Precise quantification of pulsatility is a necessity for direct comparisons of six different pediatric heart-lung machines in a neonatal CPB model

Akif Undar, Harald C. Eichstaedt, Takafumi Masai, Joyce E. Bigley, Allen Kunselman

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Abstract

Generation of pulsatile flow depends on an energy gradient. Surplus hemodynamic energy (SHE) is the extra hemodynamic energy generated by a pulsatile device when the adequate pulsatility is achieved. The objective of this study was to precisely quantify and compare pressure-flow waveforms in terms of surplus hemodynamic energy levels of six different pediatric heart-lung machines in a neonatal piglet model during cardiopulmonary bypass (CPB) procedures with deep hypothermic circulatory arrest (DHCA). Thirty-nine piglets (average weight, 3 kg) were subjected to CPB with a hydraulically driven physiologic pulsatile pump (PPP; n = 7), Jostra-HL 20 pulsatile roller pump (Jostra-PR; n = 6), Stockert SIII pulsatile roller pump (SIII-PR; n = 6), Stockert SIII mast-mounted pulsatile roller pump with a miniature roller head (Mast-PR; n = 7), Stockert SIII mast-mounted nonpulsatile roller pump (Mast-NP; n = 7), or Stockert CAPS nonpulsatile roller pump (CAPS-NP, n = 7), Once CPB was begun, each animal underwent 20 minutes of hypothermia, 60 minutes of DHCA, 10 minutes of cold reperfusion, and 40 minutes of rewarming. The pump flow rate was maintained at 150 ml-kg-1 ·min-1 and the mean arterial pressure (MAP) at 45 mm Hg. In the pulsatile experiments, the pump rate was kept at 150 bpm and the stroke volume at 1 ml/kg. The SHE (ergs/cm 3) = 1,332 ([(∫ fpdt) / (∫ fdt)] - MAP) was calculated at each experimental stage. During normothermic CPB (15 minutes on pump), the physiologic pulsatile pump generated the highest surplus hemodynamic energy (8,563 ± 1,918 ergs/cm3, p < 0.001) compared with all other pumps. The Jostra HL-20 and Stockert SIII pulsatile roller pumps also produced adequate surplus hemodynamic energy. Nonpulsatile roller pumps and the Stockert SIII mast-mounted pulsatile roller pump did not generate any extra hemodynamic energy. During hypothermic CPB and after DHCA and rewarming, the results were extremely similar to those seen during normothermic CPB. The surplus hemodynamic energy formula is a novel method to precisely quantify different levels of pulsatility and nonpulsatility for direct and meaningful comparisons. The PPP produced the greatest surplus hemodynamic energy. Most of the pediatric pulsatile pumps (except Mast-PR) generated significant surplus hemodynamic energy. None of the nonpulsatile roller pumps generated adequate surplus hemodynamic energy.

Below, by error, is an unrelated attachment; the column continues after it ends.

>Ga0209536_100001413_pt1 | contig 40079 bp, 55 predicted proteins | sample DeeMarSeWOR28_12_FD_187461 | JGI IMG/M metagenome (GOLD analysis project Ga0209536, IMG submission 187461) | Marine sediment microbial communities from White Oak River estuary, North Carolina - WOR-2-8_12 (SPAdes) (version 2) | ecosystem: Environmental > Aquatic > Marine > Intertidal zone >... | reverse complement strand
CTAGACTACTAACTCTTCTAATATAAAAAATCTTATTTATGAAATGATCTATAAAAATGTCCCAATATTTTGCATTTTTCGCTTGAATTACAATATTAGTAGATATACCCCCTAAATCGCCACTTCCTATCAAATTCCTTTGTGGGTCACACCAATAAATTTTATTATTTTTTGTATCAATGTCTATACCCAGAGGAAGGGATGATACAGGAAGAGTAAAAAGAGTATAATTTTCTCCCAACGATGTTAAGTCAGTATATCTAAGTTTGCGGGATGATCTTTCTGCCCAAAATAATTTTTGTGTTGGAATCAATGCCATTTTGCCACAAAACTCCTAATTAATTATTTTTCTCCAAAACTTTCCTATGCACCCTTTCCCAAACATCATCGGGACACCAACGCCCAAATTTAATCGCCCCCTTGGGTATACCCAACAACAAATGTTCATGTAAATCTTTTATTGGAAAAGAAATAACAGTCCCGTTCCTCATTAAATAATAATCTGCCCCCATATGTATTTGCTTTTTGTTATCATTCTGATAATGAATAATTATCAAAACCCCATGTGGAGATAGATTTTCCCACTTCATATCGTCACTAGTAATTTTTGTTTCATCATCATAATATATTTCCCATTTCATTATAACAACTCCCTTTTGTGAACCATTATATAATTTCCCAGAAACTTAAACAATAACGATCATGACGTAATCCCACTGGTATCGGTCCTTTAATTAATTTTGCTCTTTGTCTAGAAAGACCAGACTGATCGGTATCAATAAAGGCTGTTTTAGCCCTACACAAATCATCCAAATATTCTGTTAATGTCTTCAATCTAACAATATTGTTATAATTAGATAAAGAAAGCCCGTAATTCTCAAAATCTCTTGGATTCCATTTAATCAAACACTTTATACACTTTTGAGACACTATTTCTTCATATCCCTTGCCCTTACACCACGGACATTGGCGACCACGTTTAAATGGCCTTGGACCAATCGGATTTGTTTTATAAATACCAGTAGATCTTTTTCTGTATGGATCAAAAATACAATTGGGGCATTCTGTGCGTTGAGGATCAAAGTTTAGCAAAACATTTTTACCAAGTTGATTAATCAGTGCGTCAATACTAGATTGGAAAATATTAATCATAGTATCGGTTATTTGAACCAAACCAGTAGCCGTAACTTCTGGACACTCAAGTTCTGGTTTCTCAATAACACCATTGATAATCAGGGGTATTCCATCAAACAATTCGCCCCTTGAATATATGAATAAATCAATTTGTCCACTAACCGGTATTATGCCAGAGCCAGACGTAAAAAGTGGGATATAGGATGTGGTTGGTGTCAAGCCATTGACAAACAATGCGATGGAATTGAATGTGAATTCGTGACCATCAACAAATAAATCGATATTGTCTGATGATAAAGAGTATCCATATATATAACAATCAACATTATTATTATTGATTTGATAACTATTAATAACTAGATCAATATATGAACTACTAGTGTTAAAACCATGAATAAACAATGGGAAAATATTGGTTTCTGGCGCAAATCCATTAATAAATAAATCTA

Original languageEnglish (US)
Pages (from-to)600-603
Number of pages4
JournalASAIO Journal
Volume51
Issue number5
DOIs
StatePublished - Sep 1 2005

All Science Journal Classification (ASJC) codes

  • Biophysics
  • Bioengineering
  • Biomaterials
  • Biomedical Engineering

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